Ischemia

Medical Specialties: Cardiology, Family practice, Internal medicine, Neurology


Clinical Definition

Ischemia is an insufficient blood supply to an organ or part of the body, adversely affecting blood flow and oxygen delivery, such as in myocardial ischemia. Visceral ischemic syndromes, also known as intestinal or mesenteric ischemic syndromes, occur when blood flow to the gastrointestinal system is decreased. 


In Our Own Words

Ischemia is an inadequate blood supply to any part of the body or an organ. Prolonged ischemia leads to tissue death, or infarction. When blood flow is restricted or reduced, the cells are starved of oxygen and glucose, and waste products build up. Restoring blood flow or reducing the demand for it may reverse the ischemia in some cases.

 

Cardiac ischemia is inadequate blood flow to the heart. Visceral ischemic syndrome is inadequate blood flow to the bowel or intestines due to a blood vessel blockage. Cerebral ischemia in the brain can result in a stroke, unless it is just a brief disruption of blood flow, in which case it is termed a “transient ischemic attack,” or TIA.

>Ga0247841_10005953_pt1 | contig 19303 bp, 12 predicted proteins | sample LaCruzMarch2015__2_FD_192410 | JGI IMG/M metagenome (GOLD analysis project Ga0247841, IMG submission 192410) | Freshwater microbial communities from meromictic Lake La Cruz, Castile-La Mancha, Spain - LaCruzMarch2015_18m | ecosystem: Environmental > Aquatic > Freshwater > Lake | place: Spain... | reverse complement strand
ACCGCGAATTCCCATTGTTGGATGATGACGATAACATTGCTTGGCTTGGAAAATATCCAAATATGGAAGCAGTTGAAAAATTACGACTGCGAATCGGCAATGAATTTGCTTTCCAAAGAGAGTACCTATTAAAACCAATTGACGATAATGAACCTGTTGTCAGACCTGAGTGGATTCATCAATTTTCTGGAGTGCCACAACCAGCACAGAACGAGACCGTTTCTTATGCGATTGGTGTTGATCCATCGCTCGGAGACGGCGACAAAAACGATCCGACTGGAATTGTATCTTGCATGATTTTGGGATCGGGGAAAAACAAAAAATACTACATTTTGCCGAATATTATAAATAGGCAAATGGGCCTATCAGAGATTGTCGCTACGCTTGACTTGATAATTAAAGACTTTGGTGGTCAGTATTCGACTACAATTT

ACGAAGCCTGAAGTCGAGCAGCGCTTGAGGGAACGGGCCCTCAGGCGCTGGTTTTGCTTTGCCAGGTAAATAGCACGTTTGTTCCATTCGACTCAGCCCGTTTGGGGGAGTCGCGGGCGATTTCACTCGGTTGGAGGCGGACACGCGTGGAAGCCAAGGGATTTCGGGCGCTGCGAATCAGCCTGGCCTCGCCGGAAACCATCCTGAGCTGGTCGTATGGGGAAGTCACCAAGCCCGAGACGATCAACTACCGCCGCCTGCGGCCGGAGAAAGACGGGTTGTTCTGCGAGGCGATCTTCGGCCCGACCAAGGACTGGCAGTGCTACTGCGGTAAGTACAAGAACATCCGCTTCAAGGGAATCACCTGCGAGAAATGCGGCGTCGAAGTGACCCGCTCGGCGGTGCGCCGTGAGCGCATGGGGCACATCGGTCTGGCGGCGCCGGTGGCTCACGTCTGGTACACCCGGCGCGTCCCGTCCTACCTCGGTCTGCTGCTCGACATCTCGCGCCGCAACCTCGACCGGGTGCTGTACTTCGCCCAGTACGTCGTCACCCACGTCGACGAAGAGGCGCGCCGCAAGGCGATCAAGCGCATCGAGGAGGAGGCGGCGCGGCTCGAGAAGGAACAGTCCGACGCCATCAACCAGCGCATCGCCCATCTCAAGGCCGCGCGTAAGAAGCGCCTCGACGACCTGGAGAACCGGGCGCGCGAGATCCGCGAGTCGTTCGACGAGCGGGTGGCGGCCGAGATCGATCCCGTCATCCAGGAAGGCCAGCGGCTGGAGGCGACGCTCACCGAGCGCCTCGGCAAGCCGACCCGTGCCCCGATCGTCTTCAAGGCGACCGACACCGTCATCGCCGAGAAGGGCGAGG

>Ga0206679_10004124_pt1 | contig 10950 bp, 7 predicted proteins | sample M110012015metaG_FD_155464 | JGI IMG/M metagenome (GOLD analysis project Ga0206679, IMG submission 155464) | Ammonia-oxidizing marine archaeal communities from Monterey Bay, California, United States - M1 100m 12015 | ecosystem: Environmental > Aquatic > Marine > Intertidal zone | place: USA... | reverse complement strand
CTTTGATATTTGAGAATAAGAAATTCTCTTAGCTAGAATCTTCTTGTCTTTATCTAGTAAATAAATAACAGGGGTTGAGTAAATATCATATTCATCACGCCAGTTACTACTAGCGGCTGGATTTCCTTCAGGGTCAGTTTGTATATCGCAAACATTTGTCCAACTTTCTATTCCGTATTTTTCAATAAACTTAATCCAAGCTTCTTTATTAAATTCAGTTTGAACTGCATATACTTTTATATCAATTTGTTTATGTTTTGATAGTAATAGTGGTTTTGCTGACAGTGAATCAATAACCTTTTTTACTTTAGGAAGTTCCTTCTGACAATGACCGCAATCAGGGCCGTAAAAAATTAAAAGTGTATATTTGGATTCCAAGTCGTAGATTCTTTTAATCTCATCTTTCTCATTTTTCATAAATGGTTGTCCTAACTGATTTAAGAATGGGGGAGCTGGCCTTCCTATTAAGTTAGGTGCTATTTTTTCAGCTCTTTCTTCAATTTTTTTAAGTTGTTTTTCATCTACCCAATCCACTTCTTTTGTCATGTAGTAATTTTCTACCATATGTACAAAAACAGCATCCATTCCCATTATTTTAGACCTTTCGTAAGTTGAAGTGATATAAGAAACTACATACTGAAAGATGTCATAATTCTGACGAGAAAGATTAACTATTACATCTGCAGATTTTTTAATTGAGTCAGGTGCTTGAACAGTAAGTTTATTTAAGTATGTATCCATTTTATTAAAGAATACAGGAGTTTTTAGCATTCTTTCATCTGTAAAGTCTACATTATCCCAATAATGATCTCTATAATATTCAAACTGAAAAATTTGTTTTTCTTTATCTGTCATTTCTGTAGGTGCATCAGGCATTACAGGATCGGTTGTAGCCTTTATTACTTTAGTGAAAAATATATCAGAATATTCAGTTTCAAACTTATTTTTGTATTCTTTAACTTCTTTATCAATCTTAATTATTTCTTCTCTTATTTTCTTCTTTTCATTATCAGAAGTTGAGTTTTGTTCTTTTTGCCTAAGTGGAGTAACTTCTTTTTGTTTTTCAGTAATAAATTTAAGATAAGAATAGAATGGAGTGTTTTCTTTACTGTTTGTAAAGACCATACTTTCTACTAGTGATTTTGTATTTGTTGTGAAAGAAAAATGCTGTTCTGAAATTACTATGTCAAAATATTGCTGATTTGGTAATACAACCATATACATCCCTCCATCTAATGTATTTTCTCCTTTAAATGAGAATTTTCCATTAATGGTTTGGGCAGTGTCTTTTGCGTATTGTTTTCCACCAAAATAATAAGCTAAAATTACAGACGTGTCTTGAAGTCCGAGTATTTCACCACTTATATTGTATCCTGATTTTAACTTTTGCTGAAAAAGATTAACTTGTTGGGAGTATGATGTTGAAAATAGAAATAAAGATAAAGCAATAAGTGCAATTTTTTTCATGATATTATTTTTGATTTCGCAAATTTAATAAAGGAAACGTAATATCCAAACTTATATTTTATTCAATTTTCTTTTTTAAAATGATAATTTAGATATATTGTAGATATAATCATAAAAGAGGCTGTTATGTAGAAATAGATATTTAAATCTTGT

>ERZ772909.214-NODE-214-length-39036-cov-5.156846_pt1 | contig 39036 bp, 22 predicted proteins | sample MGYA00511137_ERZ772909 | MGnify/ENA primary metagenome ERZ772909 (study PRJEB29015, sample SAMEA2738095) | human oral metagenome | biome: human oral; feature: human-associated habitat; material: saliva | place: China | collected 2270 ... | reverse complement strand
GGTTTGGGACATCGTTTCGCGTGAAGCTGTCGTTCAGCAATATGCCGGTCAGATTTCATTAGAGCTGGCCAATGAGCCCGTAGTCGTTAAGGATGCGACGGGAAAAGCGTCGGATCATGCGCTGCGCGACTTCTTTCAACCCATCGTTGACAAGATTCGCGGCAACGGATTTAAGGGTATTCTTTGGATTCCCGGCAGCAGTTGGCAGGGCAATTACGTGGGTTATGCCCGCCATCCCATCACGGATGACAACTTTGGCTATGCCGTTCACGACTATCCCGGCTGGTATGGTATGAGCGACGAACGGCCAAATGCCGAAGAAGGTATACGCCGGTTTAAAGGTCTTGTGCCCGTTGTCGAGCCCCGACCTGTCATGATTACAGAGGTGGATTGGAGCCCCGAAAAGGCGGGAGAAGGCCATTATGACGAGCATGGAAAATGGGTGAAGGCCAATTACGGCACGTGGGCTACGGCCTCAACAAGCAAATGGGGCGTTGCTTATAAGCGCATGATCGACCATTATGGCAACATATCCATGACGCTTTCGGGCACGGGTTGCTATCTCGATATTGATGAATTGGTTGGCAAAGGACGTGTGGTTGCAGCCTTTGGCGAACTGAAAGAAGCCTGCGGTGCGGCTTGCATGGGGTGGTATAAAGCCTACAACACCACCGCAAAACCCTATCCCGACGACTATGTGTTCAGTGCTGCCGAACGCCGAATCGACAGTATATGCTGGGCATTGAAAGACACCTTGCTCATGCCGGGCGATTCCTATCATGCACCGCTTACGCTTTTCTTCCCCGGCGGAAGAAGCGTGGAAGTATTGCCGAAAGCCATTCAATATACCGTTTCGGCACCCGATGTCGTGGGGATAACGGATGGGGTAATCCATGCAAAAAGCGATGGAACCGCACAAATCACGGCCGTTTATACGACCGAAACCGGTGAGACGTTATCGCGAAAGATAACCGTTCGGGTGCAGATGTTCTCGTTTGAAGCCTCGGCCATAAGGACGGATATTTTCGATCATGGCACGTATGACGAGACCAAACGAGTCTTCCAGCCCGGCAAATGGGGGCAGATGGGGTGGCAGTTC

In cardiac ischemia, many people don't experience symptoms that they recognize as coming from their heart. Those with previous heart attacks or with diabetes are especially at risk for this silent ischemia. It can be detected with tests such as an exercise stress test or continuous monitoring of your heart activity. Surgical and nonsurgical treatments may help restore blood flow to areas of ischemia.

Relevant Conditions
  • Coronary artery disease (heart disease)
  • Atherosclerosis
  • Angina
  • TIA and stroke
  • Infarction
Common Types
  • Heart (myocardial)
  • Bowel/intestines (visceral)
  • Brain (cerebral)
Side Effects
  • Myocardial - Chest pain (angina pectoris)
  • Cerebral – Symptoms of TIA or stroke such as confusion, numbness, weakness
  • Visceral – Abdominal pain, nausea, vomiting
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sources
  • Harvard Medical School. "Medical Dictionary of Health Terms." 2013. http://www.health.harvard.edu. Accessed September 2013.
  • American Heart Association. "Silent Ischemia and Ischemic Heart Disease." Conditions. November 2012. http://www.heart.org. Accessed Sept. 2013.
  • The Cleveland Clinic. ''Visceral Ischemic Syndrome." Diseases & Conditions. 2013. http://my.clevelandclinic.org. Accessed September 2013.
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